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(users (left) djvictory and (right) hairgod_zito @instagram)

Like every good stylist I make it my business to keep up with what’s going on in the industry. I get excited about new products and new techniques. I was thrilled when rainbow tresses started going mainstream. I was pumped about sand art hair and hand pressed-color. But about a month ago, new color trends started emerging every few days: opal, oil slick, colombré. Last week, when tie-dye hair was touted as the hottest new color trend by sources ranging from MTV to Marie Claire, I started feeling cynical. Does one viral Instagram tutorial really make something a trend? Do these new looks really represent new techniques or are they simply clever repackaging? Can any of them last? Get my take in the style notes. Laura Martin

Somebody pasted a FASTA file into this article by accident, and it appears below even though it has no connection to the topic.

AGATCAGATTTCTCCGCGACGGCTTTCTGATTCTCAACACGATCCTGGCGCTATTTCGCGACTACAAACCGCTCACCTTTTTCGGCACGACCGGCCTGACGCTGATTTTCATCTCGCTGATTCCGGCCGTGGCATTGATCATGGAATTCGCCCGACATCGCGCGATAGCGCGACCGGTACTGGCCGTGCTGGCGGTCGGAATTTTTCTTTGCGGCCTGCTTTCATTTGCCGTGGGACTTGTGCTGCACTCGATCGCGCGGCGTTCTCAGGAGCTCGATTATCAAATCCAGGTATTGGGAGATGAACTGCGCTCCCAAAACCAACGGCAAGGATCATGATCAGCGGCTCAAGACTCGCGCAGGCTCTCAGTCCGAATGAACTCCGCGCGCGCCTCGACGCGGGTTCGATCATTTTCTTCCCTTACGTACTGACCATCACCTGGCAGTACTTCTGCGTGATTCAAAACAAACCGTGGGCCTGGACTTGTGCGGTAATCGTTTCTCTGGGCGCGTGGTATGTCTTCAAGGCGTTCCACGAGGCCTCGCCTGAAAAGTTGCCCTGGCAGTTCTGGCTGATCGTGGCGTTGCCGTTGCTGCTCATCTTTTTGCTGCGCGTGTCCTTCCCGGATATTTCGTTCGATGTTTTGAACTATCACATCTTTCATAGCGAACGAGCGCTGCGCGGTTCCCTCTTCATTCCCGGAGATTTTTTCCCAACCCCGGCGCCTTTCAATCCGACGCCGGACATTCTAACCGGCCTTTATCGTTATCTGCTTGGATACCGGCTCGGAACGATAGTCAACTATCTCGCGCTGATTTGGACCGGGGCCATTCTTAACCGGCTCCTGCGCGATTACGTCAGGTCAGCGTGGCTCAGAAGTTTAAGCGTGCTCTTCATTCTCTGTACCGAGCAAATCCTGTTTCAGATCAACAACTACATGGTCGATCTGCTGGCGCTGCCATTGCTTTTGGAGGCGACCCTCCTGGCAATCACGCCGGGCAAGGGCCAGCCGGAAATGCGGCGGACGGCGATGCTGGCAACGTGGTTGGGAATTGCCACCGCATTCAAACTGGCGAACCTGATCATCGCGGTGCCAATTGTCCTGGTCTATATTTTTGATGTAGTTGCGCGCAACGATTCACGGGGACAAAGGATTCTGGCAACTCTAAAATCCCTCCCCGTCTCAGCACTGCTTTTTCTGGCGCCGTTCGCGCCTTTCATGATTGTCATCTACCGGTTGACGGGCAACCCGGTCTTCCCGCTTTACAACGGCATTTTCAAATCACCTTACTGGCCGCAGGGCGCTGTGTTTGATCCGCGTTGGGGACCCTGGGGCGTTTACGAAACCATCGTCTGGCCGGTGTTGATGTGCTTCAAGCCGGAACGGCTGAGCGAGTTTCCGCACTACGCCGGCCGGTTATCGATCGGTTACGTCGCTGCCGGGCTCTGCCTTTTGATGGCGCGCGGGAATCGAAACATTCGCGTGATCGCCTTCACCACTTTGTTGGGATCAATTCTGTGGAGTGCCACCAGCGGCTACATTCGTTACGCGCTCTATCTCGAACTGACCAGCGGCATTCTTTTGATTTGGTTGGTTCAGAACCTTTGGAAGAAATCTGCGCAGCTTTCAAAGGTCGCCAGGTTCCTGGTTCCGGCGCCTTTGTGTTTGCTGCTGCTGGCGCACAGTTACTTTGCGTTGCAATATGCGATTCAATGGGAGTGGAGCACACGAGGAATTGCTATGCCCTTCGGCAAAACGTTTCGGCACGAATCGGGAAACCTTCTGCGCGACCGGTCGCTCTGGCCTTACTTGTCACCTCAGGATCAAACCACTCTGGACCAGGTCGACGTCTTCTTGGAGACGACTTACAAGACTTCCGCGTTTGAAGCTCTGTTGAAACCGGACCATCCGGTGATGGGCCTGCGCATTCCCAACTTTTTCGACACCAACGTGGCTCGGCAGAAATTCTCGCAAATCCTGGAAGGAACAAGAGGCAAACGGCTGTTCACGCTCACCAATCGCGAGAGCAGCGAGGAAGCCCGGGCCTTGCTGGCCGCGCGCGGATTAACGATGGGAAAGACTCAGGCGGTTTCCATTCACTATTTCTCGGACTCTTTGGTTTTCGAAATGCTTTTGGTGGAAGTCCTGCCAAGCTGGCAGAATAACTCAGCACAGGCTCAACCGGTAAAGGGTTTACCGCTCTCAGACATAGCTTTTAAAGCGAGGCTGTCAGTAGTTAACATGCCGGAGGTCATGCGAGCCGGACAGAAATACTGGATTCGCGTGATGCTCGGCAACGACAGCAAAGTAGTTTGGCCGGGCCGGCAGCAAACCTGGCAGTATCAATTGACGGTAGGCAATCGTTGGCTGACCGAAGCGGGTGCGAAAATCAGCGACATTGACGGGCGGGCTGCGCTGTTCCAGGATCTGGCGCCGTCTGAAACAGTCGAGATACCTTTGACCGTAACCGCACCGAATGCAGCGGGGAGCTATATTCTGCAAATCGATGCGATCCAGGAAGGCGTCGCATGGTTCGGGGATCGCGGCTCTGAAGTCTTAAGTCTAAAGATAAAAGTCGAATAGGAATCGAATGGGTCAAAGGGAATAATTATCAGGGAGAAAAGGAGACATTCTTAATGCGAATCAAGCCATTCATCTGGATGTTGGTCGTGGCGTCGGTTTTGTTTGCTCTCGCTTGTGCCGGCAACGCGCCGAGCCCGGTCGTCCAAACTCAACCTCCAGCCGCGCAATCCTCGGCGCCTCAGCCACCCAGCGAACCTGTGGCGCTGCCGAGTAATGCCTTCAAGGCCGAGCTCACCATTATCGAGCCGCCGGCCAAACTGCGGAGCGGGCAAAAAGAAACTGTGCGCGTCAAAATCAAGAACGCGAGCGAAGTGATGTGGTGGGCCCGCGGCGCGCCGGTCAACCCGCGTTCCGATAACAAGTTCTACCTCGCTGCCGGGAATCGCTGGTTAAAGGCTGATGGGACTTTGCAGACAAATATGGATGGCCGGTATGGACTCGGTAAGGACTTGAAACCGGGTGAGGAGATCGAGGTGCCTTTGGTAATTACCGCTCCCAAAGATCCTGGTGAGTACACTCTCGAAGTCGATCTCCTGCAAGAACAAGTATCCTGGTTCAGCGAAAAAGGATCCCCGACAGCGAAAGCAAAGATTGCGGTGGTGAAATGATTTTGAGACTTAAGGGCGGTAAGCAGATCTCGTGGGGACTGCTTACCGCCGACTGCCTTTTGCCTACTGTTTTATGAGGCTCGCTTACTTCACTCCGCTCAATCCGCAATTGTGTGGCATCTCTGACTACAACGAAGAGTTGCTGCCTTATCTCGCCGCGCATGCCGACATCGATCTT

Is Instagram a good source for emerging trends? This question is obviously a lot bigger than hair color, one that social media experts are best placed to ponder. But, I will say that I think new looks spotted on social media sites should be treated as potential ideas, not established trends.

Are opal, tie-dye and oil slick really new techniques? The answer is, not really. In the last few years colorists have started experimenting with color placements that have movement both vertically and horizontally, which is definitely new. Balayage boards, hand painting techniques, and new no-bleed color formulas have allowed greater creativity and experimentation. But calling each variation a new technique is a bit of a stretch.

Will these new looks last? Most of these effects are so extreme it’s hard to imagine that they’ll have much staying power. What is clear is that hair color has a range of possibilities that we’re just beginning to explore. I may not agree with every predicted trend, but I’m still excited about their potential.

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